Director Nicolas Winding Refn again combines with actor Ryan Gosling after the superb Drive to give you an altogether different outing Only God Forgives. Set in the shady criminal underworld of Thailand Julian Thompson (Gosling) runs a Bangkok boxing club as a front for his family’s drug business. When his brother Billy is killed to avenge the murder of a prostitute, Julian must deal not only with the arrival of his mother Crystal, but also a police chief who uses any means possible to get the answers he wants…
Not for a long time has a film divided audiences, some saying it is a masterpiece of cinema others saying its a load of boring pretentious nonsense, I stand somewhere between the two. Gosling plays his usual silent moody type, not given much dialogue he just seems to drift between scenes as if unsure of what to do next.
Kristin Scott Thomas who plays his mother cast against type at times shocking and sleazy but its the main villain, the brutal police chief played by Vithaya Pansringarm that stays with the viewer long after the film has finished. The film is slowly paced but builds to a shocking and offbeat climax but all done with amazing visual style. You have to admire the director for what he is trying to achieve, but ultimately he will alienate a lot of viewers going into this thinking its an all-out action film.
Is it great? To be honest parts of it yes, you will love it or hate it and be warned it is brutally violent at times, but its a film you certainly won’t forget for a long time.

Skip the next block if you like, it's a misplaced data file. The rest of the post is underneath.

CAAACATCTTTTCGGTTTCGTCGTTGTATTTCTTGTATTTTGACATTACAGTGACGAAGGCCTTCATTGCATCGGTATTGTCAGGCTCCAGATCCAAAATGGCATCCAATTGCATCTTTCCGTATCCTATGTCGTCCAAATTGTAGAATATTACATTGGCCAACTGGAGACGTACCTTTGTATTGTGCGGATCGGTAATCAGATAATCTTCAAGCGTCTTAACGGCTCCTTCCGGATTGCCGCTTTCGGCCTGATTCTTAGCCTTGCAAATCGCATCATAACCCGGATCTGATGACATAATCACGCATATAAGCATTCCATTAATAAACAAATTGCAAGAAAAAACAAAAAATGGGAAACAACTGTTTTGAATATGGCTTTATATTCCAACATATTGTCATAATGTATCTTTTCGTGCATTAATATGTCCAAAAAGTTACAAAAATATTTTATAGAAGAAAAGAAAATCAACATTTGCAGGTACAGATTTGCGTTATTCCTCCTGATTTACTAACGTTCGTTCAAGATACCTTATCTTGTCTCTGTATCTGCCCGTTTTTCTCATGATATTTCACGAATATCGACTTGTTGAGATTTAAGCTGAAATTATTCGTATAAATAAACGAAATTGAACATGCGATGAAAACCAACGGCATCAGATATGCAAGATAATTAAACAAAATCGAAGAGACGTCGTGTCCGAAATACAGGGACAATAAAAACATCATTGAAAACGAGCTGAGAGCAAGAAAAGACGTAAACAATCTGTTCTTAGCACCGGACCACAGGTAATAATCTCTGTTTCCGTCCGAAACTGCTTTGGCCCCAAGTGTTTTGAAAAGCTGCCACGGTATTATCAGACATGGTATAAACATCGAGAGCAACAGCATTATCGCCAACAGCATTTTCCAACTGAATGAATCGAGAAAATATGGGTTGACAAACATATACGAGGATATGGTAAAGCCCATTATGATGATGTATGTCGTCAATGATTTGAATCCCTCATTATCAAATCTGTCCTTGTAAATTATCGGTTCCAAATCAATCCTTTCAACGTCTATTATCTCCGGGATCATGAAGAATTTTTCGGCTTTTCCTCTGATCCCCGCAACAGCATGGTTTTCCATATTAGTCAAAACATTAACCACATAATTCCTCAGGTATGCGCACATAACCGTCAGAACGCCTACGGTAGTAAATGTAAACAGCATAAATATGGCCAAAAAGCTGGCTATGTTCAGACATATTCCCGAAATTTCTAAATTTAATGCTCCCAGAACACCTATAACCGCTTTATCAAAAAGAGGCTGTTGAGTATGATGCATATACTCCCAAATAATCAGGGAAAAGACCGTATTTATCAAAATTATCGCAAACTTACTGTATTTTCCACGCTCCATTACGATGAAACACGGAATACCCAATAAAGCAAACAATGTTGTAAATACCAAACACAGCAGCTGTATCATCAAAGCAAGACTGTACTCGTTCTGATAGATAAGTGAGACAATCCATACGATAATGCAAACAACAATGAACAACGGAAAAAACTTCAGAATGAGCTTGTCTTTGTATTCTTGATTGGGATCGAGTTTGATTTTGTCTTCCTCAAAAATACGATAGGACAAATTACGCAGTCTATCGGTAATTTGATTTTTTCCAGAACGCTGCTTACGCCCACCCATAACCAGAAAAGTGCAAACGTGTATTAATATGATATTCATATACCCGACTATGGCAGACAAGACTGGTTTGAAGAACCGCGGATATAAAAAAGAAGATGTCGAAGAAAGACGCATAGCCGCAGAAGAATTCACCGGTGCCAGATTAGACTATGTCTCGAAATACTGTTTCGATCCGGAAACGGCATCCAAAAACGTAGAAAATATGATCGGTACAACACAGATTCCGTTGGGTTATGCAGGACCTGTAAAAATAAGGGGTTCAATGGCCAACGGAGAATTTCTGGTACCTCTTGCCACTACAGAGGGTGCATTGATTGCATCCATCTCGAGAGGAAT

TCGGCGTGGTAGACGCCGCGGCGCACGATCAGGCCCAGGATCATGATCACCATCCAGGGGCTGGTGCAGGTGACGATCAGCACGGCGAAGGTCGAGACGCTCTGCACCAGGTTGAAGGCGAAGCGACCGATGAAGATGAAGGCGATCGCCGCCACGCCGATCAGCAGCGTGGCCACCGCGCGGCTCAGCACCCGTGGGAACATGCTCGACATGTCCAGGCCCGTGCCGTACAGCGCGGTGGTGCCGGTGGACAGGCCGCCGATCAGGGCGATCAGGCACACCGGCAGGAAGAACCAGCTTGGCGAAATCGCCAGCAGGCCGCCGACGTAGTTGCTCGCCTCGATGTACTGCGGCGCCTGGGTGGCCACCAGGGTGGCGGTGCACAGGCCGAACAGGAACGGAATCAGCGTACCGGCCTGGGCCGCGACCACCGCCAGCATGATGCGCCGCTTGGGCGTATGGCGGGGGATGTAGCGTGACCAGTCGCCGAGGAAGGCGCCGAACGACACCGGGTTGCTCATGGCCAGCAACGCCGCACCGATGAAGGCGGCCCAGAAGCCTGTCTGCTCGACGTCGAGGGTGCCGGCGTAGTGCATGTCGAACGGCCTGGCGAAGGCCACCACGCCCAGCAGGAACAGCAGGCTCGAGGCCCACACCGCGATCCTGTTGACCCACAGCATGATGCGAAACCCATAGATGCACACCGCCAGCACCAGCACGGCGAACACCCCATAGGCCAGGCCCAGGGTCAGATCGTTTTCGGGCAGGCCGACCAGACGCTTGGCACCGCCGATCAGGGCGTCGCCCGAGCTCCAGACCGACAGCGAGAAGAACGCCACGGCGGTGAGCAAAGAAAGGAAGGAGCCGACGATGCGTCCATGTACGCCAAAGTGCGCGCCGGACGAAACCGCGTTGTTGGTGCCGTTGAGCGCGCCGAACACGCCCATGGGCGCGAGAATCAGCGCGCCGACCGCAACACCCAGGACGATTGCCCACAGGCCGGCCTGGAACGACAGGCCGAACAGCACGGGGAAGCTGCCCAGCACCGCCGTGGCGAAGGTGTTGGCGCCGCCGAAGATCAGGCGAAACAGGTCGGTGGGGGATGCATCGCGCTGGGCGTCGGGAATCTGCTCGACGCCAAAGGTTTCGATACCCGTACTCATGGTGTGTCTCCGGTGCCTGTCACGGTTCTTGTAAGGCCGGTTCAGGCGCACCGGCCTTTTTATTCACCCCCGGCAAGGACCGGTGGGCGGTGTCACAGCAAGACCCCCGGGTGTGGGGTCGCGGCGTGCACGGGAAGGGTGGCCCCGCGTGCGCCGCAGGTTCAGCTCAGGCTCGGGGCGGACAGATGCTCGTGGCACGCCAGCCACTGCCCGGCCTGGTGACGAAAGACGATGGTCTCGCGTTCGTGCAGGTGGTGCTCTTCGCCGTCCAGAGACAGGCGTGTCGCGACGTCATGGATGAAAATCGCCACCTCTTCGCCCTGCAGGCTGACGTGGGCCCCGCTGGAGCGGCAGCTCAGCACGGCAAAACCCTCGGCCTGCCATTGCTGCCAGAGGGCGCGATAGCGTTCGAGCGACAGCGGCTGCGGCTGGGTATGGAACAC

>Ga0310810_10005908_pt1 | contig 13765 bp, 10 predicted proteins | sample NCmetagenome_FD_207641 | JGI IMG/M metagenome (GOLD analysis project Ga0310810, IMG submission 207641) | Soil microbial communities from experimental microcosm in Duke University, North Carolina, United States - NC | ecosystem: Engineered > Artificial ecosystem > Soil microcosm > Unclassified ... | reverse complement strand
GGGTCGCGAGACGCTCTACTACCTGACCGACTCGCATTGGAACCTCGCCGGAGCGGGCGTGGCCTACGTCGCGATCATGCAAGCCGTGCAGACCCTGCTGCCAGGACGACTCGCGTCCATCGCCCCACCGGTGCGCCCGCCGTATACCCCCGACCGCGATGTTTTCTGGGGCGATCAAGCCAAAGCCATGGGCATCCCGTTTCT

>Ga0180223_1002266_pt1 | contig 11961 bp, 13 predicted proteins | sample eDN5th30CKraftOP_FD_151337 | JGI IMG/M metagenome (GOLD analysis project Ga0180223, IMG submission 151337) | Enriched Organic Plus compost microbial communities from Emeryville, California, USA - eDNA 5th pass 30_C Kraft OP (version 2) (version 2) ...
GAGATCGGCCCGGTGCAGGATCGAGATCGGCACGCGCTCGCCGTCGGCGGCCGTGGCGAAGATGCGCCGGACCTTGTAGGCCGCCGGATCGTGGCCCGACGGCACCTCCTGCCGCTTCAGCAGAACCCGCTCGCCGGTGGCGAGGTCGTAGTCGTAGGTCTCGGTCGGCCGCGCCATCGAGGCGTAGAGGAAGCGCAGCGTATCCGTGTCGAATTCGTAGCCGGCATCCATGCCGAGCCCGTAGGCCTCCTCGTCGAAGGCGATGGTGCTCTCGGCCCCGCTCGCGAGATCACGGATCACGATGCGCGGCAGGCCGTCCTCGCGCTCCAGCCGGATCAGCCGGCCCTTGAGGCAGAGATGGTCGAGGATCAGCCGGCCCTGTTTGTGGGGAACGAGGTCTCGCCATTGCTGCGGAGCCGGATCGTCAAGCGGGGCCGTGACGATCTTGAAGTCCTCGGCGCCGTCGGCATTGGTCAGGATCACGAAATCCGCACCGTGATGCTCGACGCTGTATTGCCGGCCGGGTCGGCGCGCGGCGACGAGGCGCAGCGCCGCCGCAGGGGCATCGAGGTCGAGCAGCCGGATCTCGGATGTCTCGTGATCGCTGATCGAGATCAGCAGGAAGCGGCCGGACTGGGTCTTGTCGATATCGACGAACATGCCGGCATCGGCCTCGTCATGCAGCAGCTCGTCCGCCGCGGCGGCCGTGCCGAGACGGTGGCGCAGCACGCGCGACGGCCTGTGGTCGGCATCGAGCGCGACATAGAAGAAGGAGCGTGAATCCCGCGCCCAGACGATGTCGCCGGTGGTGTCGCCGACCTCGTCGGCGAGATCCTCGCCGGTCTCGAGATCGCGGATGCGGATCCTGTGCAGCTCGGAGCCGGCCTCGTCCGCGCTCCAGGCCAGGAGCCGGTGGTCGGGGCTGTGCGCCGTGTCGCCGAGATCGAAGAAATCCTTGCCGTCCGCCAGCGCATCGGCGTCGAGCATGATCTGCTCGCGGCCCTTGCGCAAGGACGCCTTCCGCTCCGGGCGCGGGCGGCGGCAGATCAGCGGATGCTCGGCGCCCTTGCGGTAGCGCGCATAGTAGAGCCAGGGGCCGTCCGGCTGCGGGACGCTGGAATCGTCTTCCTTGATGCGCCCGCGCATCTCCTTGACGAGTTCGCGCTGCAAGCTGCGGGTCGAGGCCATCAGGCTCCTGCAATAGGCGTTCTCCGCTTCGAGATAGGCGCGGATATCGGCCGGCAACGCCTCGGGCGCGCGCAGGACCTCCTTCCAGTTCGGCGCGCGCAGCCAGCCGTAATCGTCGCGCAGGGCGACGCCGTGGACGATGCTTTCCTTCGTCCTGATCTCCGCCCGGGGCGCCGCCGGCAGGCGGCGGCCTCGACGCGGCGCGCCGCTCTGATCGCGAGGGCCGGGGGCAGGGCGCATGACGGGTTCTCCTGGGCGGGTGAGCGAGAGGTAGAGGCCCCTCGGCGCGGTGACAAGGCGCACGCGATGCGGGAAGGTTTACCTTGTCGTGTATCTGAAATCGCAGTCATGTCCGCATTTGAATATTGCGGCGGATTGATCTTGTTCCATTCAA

The Blu ray released by Lionsgate certainly does the films visuals justice. Beautiful to look at with stunning colours and deep blacks the 1080p presentation is top drawer. Audio is served by a DTS-HD MA 5.1 audio track. Again superbly rendered it will pull you into the film, surround speakers are used well with the haunting music score standing out.
Extras include 12 behind the scenes clip, to be honest, nothing special, better is the audio commentary that features the director in conversation with Damon Wise of Empire magazine and is a fascinating, and surprisingly confrontational making it an essential listen.
Overall a film and disc that maybe you should rent first and then decide which side of the fence you sit on.
FILM: 7 PICTURE: 9 AUDIO: 8 EXTRAS: 6